Susan Kidd, of Ilam School, asks :-
What is lava made of?
Margaret Bradshaw, a geologist in private practice, responded.
Lava is the very hot molten material that flows out of the earth through volcanoes.
When it cools it becomes rigid and forms volcanic rock. Lava is a mixture of many different minerals, which crystallise as the lava cools. Sometimes you can see these crystals glittering in the cooled rock.
There are several different sorts of lava depending upon the type of minerals dissolved within them. Some lava is exceptionally runny and flows like warm treacle. Basalt lava is often like this. This lava is runny because the minerals dissolved in it are poor in a common mineral called silica. Dissolved gases also help the lava to become runny. Rocks that form from this type of lava tend to be dark coloured.
At the other end of the scale are lavas that are so thick they can barely flow at all. This is because they are very rich in the mineral silica, and the rocks that form on cooling tend to be pale in colour. Rhyolite lava is like this. This type of lava sometimes never leaves the vent of the volcano, but plugs it like a cork in a fizzy drink bottle, bottling up the dissolved gases. Sooner or later, the pressure becomes so enormous that the volcano explodes in a violent eruption, spewing volcanic dust for great distances around.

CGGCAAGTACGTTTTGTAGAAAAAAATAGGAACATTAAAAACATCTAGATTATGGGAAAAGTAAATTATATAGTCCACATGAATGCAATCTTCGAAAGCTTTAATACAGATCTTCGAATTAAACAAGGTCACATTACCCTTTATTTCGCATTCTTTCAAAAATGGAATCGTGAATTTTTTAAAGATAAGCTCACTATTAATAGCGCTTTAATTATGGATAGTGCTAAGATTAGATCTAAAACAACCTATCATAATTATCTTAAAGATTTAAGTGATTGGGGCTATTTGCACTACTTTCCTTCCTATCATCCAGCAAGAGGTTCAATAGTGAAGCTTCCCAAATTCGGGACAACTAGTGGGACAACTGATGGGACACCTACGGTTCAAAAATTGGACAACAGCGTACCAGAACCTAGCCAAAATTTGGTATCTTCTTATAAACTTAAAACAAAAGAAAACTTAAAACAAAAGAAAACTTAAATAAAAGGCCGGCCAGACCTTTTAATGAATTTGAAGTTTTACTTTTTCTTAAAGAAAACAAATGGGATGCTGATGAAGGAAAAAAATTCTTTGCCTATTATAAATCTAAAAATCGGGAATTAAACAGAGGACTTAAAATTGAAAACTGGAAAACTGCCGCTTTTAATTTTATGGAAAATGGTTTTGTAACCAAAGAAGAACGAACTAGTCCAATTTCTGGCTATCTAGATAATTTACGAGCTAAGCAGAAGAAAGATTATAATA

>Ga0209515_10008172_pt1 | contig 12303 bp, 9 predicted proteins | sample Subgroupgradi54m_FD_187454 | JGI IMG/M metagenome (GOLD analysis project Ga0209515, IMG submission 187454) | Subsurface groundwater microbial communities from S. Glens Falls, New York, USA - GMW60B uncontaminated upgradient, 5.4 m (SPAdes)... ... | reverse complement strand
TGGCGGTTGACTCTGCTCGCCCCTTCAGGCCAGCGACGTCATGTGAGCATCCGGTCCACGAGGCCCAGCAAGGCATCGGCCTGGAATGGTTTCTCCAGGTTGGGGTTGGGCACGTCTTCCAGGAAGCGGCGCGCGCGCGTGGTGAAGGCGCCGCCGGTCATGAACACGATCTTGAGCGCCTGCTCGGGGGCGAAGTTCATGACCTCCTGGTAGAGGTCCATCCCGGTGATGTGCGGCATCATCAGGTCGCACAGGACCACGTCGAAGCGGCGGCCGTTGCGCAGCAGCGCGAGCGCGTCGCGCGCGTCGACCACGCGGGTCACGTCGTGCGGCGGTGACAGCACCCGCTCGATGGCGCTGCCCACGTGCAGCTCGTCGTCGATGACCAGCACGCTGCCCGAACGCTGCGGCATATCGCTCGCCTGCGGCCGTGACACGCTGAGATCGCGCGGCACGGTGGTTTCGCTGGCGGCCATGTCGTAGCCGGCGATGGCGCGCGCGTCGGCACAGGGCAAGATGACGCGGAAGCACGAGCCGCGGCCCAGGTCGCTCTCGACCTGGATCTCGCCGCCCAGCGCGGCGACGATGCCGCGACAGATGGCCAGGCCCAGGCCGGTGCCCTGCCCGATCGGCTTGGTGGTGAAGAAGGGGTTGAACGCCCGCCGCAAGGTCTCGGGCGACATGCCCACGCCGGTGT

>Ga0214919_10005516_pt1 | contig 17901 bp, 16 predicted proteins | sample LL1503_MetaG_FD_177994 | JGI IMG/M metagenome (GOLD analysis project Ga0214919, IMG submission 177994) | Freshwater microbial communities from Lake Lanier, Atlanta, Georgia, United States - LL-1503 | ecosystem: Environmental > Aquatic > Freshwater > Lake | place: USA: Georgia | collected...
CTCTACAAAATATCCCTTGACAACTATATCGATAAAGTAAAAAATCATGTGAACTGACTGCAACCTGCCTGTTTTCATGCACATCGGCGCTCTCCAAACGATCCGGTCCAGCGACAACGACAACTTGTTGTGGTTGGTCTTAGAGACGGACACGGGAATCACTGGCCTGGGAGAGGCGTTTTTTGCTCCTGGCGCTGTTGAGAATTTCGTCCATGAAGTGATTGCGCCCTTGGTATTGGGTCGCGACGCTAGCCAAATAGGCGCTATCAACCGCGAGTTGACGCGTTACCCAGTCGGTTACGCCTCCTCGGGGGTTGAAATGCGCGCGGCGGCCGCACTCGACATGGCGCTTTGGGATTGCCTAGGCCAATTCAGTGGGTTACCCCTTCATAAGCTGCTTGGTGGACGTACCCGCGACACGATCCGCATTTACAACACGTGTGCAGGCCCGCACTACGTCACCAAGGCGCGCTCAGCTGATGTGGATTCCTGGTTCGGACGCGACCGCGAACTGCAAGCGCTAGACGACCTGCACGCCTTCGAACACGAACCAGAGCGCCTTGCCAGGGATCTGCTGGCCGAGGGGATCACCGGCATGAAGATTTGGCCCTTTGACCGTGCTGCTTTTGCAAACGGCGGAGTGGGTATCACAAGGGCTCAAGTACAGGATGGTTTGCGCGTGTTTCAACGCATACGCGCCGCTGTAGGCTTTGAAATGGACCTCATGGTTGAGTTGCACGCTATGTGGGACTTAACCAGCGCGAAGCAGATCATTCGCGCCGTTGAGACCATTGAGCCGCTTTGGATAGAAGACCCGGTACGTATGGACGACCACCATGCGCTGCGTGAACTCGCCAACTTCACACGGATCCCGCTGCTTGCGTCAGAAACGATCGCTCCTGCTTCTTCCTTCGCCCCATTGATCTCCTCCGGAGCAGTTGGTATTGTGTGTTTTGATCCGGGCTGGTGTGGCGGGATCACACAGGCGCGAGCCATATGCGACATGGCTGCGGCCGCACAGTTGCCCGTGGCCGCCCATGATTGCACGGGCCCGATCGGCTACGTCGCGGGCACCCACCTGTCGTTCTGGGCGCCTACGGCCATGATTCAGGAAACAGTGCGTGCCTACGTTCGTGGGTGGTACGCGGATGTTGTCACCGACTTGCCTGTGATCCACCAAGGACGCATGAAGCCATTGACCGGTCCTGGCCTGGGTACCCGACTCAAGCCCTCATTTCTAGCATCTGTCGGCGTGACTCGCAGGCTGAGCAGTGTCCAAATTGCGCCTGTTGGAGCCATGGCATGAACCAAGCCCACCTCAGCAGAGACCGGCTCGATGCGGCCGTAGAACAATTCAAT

In between these two extreme types of lava are ones that are slower moving and which alternate with ash eruptions.